Saying Farewell

Today I walked into my neighborhood Catholic Church to attend the funeral mass of a family with multiple points of connection with my own.  The only other time I’d attended a mass was during college with my Irish girlfriend, but this was a vastly different affair from that low-key service in a non-denominational chapel.  This was a service with an organ, both male and female soloists, and incense, which caused some non-Catholics to cough but I was fine because I had been responsible for lighting the incense for the family altar as a girl.  All this was in a devotional space with stained glass windows, a vaulted ceiling, and numerous statuaries.  The combination of organ music, superb vocals, and fine acoustics is spine-thrillingly exquisite.

An unusual aspect of this funeral was the decision of the deceased to be cremated, so a simple wooden box with her ashes was on display, but which I was not cognizant until the recessional in which the son carried out her box of ashes.  After a few weeks at home, her ashes will be buried in Valley Forge to join other members of her family, which dates from the American Revolution.

This was a funeral in which the only personal reference to the deceased was that she was the only girl in a family with six sons and that she sang.  There were no eulogies, with her husband reading two selections from the New Testament.  There was a partaking of the Communion wafer in which the grieving husband and son and ready members of the Catholic community participated  (some accepted this by mouth from the Monsignor’s hand, others accepted it in cupped hands).  Afterwards, the family lead a procession to their nearby home, where refreshments were offered to the visitors.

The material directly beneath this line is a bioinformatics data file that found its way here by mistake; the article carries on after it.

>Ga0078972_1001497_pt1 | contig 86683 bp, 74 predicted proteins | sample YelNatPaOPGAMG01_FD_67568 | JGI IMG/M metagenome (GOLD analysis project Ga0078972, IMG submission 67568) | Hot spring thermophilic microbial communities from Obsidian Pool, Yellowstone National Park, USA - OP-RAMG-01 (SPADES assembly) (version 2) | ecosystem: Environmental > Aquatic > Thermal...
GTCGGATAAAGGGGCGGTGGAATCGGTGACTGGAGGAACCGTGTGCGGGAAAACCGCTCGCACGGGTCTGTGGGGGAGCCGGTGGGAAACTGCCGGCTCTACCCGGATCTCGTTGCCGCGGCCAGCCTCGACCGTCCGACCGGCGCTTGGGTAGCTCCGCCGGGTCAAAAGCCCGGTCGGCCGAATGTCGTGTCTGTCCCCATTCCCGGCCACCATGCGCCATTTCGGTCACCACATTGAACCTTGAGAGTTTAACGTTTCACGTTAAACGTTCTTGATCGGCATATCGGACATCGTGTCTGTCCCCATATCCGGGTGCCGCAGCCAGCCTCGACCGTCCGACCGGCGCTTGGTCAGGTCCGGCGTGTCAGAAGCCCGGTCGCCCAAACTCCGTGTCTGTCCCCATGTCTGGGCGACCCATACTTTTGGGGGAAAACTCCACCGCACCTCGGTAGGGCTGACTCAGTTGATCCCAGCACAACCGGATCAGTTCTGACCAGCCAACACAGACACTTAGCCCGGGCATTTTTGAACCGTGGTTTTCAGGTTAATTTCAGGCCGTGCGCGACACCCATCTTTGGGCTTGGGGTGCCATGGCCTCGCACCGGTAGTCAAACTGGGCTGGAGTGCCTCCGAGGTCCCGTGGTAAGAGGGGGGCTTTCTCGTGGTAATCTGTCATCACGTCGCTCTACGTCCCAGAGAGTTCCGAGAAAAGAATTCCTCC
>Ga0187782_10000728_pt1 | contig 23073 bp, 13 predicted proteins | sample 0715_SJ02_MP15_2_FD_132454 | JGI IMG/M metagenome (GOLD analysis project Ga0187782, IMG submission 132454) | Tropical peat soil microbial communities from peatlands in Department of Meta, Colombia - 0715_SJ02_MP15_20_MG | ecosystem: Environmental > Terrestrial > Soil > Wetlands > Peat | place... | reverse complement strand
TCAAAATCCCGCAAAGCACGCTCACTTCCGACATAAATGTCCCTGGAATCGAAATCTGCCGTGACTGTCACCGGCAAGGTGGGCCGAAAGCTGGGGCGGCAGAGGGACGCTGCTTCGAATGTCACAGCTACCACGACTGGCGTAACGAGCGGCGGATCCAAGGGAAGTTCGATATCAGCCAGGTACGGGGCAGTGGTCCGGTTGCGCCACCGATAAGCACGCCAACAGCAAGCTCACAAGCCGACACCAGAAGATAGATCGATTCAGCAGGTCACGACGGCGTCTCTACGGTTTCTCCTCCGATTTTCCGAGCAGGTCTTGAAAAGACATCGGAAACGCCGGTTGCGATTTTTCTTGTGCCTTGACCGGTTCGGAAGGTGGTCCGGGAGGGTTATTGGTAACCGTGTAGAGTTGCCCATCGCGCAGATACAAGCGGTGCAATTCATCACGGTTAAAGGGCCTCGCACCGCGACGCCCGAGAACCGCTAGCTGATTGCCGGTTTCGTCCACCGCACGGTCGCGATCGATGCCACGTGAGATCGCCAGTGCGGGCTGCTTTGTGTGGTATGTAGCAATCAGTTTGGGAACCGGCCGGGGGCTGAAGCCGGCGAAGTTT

This was so different from the Jewish funeral and shivah rituals as well as the Buddhist funeral I’d attended for my grandmother.  Jews love to talk, so their eulogies can be lengthy and emotional, but everyone gets to hear details from the deceased’s life.  I guess Catholics focus on the afterlife, not the life on Earth.  Buddhist funerals are also relatively quiet, with silent rituals expected from the male children and grandchildren.

The grieving process is very detailed and prescribed for observant Jews.  For a period of a week, they neither work nor serve themselves, letting members of the community tend to them and show loving compassion.  I’m told that the shivah period is crucial for coming to grips with the death; a friend reported  that her non-observant siblings did not cope as well as she did, attributing her resilience to her observance of shivah.  Then for the next 11 months, a mourner recites Kaddish, the tefillah (prayer) of words of praise for God, and not a reminder of the human loss.  I’ve read that this focuses the mourner to the life here, one that may be bereft of a loved one but that we’re still here by the grace of God.

After my grandmother’s funeral, I asked my Rabbi if I may recite Kaddish for my parents when they die (as I’m a convert to Judaism).  He said yes, but he asked if there was another way to honor my parents, who would be bewildered by a ritual foreign to them.  This reminded me that funerals and mourning rituals are as much for the mourners as for the deceased.  Since then I’ve told my husband that upon my death, he and our girls may mourn me as they wish and dispose of my treasures as they see fit.  Our diverse religious customs help us manage our grief and steer us to life anew.

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